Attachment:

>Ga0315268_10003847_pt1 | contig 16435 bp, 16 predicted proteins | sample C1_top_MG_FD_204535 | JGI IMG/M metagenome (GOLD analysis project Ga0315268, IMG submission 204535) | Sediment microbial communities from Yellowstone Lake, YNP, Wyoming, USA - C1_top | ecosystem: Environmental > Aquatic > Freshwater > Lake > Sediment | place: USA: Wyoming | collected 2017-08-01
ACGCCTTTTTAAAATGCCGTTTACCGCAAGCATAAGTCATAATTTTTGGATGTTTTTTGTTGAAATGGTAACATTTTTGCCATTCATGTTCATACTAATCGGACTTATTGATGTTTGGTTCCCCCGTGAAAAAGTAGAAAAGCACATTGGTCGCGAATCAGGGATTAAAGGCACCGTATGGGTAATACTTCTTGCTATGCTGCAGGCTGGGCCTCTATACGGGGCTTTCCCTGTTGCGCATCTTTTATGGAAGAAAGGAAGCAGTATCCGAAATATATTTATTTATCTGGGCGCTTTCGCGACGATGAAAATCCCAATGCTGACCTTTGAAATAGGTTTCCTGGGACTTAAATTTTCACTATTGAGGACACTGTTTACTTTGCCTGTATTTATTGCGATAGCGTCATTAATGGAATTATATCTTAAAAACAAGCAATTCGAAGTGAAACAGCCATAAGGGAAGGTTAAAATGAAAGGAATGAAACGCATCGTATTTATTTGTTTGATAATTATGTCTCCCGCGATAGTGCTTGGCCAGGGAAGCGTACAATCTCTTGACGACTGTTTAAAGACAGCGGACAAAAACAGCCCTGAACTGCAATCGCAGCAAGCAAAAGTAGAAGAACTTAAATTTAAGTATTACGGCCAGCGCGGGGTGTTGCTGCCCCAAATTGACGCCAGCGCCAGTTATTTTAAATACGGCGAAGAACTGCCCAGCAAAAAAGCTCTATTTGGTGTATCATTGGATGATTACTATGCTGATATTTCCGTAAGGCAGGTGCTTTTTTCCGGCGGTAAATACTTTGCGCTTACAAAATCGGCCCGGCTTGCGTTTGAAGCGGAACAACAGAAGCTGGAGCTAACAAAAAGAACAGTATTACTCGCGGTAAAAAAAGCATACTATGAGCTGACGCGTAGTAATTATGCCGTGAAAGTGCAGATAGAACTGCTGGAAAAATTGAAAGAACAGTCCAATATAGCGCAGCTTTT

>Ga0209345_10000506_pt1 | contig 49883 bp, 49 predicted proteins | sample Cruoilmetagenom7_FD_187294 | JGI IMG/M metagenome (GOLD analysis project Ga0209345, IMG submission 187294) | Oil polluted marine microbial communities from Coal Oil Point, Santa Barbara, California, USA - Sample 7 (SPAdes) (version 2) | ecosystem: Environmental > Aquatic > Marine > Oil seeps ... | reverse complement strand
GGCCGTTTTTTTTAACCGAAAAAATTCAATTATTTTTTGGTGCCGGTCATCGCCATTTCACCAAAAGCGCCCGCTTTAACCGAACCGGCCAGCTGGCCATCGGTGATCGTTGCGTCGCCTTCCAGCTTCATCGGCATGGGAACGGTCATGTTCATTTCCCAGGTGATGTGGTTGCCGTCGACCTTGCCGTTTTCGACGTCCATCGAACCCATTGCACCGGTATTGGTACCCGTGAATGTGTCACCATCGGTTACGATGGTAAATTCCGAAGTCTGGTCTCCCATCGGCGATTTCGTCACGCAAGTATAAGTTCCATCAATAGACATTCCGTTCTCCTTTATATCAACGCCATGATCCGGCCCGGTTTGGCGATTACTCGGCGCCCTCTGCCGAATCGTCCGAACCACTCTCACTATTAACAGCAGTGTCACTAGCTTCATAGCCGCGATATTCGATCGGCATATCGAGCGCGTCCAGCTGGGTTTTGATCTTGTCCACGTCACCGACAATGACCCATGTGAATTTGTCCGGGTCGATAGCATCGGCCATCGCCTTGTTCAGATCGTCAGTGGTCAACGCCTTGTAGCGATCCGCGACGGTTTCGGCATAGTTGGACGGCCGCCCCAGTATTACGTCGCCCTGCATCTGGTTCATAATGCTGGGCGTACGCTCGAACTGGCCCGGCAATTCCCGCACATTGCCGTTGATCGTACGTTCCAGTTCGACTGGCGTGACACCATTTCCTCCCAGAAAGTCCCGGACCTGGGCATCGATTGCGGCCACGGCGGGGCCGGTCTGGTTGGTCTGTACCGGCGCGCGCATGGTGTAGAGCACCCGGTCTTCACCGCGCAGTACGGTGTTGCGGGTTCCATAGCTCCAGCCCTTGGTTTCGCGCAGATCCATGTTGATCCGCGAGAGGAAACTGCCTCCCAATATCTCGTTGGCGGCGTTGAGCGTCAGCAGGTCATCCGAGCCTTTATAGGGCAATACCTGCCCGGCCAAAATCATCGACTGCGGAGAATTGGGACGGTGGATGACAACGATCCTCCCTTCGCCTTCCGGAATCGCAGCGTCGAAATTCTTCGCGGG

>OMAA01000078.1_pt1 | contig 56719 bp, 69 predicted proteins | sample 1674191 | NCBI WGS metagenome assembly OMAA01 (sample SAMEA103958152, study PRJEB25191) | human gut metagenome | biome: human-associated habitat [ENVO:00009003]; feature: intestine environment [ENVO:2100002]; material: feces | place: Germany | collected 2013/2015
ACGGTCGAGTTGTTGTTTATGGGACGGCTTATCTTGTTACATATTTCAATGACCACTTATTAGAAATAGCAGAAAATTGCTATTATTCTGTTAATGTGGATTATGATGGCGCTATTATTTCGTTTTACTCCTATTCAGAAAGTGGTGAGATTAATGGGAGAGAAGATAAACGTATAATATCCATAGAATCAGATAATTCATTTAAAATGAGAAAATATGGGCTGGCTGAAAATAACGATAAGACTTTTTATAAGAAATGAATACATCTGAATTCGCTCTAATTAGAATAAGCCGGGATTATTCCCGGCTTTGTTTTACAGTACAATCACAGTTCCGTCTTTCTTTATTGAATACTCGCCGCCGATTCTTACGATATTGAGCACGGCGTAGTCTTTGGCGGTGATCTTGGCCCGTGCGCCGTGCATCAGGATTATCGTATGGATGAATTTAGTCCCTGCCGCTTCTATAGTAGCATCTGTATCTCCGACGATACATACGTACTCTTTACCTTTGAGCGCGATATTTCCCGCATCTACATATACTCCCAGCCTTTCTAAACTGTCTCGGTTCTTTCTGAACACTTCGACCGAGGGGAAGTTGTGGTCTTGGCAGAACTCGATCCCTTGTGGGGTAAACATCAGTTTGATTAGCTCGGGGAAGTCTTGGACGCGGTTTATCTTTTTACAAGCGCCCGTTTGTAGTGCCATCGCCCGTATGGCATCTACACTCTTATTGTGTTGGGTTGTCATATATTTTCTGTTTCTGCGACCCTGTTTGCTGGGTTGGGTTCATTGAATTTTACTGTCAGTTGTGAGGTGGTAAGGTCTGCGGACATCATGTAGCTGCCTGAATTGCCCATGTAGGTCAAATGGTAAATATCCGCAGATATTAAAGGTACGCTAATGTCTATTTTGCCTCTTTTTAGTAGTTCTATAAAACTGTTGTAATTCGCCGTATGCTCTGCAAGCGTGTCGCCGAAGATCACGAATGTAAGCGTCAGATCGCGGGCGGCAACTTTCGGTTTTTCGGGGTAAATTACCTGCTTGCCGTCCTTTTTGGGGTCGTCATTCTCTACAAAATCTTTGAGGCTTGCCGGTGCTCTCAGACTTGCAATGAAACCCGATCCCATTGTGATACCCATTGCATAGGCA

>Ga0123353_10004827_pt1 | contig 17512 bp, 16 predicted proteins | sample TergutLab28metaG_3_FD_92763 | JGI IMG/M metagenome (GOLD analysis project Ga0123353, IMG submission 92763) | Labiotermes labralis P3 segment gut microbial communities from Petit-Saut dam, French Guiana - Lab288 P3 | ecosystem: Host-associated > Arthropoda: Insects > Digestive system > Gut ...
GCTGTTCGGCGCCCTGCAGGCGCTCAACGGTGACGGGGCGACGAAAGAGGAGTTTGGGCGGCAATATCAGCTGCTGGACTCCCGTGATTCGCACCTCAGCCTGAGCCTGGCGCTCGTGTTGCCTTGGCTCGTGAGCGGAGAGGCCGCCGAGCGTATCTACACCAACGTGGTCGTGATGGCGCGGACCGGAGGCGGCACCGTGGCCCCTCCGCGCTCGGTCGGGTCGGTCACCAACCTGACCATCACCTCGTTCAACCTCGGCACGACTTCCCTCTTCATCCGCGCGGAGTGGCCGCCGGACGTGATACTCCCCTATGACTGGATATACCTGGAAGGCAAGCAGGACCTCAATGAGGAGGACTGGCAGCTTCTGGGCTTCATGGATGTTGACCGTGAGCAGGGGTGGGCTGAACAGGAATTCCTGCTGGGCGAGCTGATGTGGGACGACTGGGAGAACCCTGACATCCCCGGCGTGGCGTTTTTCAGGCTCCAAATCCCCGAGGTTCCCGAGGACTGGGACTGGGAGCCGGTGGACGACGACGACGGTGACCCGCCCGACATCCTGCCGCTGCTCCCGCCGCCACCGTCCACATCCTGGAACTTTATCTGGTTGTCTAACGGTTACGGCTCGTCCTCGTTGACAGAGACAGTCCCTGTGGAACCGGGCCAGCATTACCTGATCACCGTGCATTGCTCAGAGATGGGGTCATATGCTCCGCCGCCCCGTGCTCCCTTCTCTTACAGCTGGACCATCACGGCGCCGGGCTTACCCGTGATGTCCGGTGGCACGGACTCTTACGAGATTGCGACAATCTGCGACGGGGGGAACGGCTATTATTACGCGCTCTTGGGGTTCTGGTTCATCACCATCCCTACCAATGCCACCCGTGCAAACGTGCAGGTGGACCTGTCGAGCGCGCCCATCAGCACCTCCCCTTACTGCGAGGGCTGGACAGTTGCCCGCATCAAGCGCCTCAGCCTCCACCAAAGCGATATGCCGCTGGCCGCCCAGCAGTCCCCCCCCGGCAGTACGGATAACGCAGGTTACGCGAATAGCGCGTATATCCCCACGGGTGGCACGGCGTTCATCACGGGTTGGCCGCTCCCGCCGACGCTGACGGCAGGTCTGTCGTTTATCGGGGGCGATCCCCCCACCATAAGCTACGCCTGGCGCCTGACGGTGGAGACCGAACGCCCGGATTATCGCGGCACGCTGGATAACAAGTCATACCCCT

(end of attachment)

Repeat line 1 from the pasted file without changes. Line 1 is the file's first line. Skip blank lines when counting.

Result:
>Ga0315268_10003847_pt1 | contig 16435 bp, 16 predicted proteins | sample C1_top_MG_FD_204535 | JGI IMG/M metagenome (GOLD analysis project Ga0315268, IMG submission 204535) | Sediment microbial communities from Yellowstone Lake, YNP, Wyoming, USA - C1_top | ecosystem: Environmental > Aquatic > Freshwater > Lake > Sediment | place: USA: Wyoming | collected 2017-08-01